The leader of an armed militia that has hunkered down at a remote Oregon wildlife refuge to protest federal land policy said the actions of his group represented an attempt to "remove" governmental "intimidation and fear."

“We understand what it means to be part of a community, and that there is no place for fear and intimidation in a community,” rancher Ammon Bundy said during a Tuesday news conference. “It’s the responsibility and duty of the people to remove that intimidation and fear so members of the community can begin living, and living in freedom.”

The small group of activists who came to the Malheur National Wildlife Refuge were bundled in camouflage, ear muffs and cowboy hats in the bleak, high desert of eastern Oregon, where their occupation entered its fourth day.

“This is about a community, and we are grateful to be here and be part of this community in the aspect that we are,” Bundy said.

Law enforcement has been in no rush to confront Bundy's group, and that's likely due in part to the isolated outpost the two dozen or so activists chose to hole up in.

"These guys are out in the middle of nowhere, and they haven't threatened anybody that I know of," said Jim Glennon, a longtime police commander who now owns the Illinois-based law enforcement training organization Calibre Press. "There's no hurry. If there's not an immediate threat to anyone's life, why create a situation where there would be?"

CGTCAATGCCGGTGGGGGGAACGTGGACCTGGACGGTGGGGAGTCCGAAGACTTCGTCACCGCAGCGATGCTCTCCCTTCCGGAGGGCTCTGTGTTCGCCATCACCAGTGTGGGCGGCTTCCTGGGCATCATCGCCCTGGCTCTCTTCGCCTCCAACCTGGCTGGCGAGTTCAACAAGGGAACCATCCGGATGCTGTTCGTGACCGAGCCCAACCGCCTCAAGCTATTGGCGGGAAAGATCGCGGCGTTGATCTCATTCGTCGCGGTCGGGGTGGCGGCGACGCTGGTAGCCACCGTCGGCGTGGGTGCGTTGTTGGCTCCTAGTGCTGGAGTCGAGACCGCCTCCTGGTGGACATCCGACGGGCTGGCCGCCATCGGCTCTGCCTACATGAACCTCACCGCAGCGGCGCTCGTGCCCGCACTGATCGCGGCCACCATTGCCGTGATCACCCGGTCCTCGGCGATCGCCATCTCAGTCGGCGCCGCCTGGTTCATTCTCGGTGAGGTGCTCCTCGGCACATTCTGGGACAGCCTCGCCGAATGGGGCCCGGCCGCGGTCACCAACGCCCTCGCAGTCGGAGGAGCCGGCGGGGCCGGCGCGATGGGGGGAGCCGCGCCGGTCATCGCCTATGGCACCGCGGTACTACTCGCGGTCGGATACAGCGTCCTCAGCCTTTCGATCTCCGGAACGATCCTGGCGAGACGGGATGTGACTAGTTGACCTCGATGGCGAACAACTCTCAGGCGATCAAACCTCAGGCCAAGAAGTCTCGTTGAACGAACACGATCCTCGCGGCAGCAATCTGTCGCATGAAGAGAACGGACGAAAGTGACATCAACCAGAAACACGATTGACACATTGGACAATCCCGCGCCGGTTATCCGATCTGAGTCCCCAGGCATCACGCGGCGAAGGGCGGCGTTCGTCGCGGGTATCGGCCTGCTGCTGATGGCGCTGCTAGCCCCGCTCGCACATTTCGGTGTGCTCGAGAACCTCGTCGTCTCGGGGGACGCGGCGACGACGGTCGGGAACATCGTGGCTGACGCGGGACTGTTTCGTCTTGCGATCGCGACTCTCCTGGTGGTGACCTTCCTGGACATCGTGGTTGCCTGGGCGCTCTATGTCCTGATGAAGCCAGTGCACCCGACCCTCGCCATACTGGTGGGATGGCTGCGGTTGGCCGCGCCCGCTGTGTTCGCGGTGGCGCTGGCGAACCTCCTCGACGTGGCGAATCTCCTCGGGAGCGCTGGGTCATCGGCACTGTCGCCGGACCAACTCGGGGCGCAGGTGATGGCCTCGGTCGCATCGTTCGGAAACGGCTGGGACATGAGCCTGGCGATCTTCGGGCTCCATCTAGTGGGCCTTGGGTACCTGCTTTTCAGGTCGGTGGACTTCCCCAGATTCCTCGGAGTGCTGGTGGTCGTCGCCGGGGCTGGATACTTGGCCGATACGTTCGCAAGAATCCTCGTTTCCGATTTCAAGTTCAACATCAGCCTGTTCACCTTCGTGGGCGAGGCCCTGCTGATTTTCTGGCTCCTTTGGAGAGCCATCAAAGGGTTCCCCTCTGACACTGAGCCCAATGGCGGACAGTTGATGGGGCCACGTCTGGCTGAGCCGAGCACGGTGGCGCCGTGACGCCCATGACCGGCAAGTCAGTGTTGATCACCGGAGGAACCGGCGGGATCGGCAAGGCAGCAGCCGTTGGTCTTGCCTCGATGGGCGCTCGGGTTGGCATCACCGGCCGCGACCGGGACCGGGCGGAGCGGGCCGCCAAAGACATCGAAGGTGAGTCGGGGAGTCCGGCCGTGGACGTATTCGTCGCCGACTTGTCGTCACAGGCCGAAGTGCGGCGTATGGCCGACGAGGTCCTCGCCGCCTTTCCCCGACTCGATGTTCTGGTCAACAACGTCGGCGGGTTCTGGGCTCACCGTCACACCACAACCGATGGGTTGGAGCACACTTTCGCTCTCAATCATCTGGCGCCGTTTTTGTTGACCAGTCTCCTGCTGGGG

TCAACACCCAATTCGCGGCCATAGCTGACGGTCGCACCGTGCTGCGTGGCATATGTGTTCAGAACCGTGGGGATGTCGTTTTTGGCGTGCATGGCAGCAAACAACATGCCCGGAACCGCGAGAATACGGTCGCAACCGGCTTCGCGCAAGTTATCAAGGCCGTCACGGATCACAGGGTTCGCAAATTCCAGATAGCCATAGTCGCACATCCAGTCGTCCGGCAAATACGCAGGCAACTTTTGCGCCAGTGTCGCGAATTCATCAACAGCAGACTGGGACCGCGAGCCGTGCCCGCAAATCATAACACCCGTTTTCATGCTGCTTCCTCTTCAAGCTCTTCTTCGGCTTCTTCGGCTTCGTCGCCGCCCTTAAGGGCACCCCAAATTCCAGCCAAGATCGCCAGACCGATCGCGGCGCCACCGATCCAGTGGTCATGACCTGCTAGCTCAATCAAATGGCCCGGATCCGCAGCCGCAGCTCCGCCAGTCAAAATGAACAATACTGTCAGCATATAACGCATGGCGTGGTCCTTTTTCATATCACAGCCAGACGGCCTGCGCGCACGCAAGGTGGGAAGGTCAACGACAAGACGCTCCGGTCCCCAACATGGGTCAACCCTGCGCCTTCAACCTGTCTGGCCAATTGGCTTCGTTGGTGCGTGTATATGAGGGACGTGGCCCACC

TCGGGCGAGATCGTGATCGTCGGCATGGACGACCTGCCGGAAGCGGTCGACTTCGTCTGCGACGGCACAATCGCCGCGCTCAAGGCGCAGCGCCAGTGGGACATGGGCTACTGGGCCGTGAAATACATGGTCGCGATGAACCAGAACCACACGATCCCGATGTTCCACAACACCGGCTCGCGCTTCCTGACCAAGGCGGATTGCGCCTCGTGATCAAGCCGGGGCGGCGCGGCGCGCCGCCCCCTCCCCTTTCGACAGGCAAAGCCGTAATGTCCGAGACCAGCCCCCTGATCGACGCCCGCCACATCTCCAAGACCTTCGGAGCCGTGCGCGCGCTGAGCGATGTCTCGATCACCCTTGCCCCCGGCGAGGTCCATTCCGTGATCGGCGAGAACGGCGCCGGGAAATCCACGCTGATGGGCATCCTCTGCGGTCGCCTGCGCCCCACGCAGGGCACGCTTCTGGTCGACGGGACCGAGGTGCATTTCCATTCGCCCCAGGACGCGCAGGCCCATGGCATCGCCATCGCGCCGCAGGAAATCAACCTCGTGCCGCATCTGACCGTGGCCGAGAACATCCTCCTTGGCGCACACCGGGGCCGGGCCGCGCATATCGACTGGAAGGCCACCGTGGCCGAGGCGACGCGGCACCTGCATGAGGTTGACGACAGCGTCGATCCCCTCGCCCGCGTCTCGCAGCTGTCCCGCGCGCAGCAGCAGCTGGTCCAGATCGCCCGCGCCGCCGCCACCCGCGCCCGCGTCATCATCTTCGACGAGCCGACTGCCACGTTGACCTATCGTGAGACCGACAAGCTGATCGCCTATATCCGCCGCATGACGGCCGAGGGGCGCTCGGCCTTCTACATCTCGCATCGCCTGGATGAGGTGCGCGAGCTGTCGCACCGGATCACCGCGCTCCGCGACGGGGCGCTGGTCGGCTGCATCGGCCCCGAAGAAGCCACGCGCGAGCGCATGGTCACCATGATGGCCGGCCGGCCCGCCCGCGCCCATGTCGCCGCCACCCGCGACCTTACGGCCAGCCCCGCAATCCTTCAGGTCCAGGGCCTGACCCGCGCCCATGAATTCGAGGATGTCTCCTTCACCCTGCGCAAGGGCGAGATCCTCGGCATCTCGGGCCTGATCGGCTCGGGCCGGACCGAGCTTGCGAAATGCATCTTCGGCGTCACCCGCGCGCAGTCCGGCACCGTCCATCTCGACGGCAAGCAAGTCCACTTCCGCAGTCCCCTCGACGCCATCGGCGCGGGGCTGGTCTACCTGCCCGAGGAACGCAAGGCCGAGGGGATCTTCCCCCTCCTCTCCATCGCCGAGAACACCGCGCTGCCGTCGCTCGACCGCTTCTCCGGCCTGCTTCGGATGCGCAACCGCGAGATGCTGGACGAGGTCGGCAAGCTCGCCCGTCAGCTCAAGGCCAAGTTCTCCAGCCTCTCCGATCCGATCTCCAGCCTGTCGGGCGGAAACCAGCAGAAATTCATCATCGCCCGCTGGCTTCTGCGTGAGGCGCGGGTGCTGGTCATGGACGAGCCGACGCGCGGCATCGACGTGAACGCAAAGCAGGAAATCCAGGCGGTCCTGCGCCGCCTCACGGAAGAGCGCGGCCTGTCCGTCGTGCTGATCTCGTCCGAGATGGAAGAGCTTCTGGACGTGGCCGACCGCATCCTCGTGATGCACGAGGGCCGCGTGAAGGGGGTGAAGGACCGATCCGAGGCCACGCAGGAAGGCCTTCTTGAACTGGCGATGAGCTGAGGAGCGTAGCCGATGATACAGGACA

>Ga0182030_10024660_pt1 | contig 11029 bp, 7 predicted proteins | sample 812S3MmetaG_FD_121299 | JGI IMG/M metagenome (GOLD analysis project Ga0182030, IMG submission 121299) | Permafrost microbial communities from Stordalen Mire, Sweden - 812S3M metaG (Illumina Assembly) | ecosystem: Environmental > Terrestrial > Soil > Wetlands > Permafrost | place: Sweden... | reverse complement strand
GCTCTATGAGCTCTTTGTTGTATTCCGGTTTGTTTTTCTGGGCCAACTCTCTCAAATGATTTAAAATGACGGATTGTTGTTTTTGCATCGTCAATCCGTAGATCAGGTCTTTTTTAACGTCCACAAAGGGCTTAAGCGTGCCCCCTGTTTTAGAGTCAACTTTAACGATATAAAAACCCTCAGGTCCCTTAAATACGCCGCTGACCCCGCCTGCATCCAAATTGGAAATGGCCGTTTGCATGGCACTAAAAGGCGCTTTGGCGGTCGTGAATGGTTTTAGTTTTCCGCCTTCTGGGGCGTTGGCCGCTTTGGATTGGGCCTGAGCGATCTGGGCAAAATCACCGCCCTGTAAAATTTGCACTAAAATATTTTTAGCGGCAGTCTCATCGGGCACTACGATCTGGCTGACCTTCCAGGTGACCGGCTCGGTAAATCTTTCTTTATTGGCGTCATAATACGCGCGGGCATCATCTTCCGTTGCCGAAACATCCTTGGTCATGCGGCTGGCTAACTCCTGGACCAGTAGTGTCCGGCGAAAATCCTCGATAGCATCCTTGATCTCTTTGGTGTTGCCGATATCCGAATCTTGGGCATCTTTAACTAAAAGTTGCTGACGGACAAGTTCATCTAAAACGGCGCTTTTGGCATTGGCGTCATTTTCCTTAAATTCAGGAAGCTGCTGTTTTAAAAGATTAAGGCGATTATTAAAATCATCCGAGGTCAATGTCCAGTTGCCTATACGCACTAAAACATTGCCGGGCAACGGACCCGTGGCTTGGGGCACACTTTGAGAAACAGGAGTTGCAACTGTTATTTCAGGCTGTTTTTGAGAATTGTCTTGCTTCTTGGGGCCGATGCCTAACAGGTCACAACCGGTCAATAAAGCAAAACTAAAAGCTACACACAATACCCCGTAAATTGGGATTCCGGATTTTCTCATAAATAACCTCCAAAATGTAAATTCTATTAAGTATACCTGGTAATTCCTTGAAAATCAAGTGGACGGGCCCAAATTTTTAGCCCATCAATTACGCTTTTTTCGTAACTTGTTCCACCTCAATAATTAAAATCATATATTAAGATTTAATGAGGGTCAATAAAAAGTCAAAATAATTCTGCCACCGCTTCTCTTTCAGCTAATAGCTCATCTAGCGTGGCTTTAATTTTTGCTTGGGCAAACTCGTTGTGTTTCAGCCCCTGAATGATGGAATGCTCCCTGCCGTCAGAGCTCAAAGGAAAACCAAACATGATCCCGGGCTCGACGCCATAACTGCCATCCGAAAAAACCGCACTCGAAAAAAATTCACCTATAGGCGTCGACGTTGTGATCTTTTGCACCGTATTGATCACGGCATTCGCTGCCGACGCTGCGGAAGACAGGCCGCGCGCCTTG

No one had been hurt and no one was being held hostage. The takeover puts federal officials in a delicate position of deciding whether to confront the occupiers, risking bloodshed, or stand back and possibly embolden others to directly confront the government.

The activists seized the refuge about 300 miles from Portland on Saturday night as part of a decades-long fight over public lands in the West.

"If there's not an immediate threat to anyone's life, why create a situation where there would be?"

- Jim Glennon

They said they want an inquiry into whether the government is forcing ranchers off their land after Dwight Hammond and his son, Steven, reported back to prison Monday.

The Hammonds were convicted of arson three years ago for fires on federal land in 2001 and 2006, one of which was set to cover up deer poaching, according to prosecutors. The men served no more than a year until an appeals court judge ruled the terms fell short of minimum sentences that require them to serve about four more years.

Their sentences were a rallying cry for the group calling itself Citizens for Constitutional Freedom, whose mostly male members said they want federal lands turned over to local authorities so people can use them free of U.S. oversight.

The group is led by two of the sons of Nevada rancher Cliven Bundy, who was involved in a high-profile 2014 standoff with the government over grazing rights. The activists sent a demand for "redress for grievances" to local, state and federal officials.

"We have exhausted all prudent measures and have been ignored," Bundy said earlier in the standoff.

The Associated Press contributed to this report.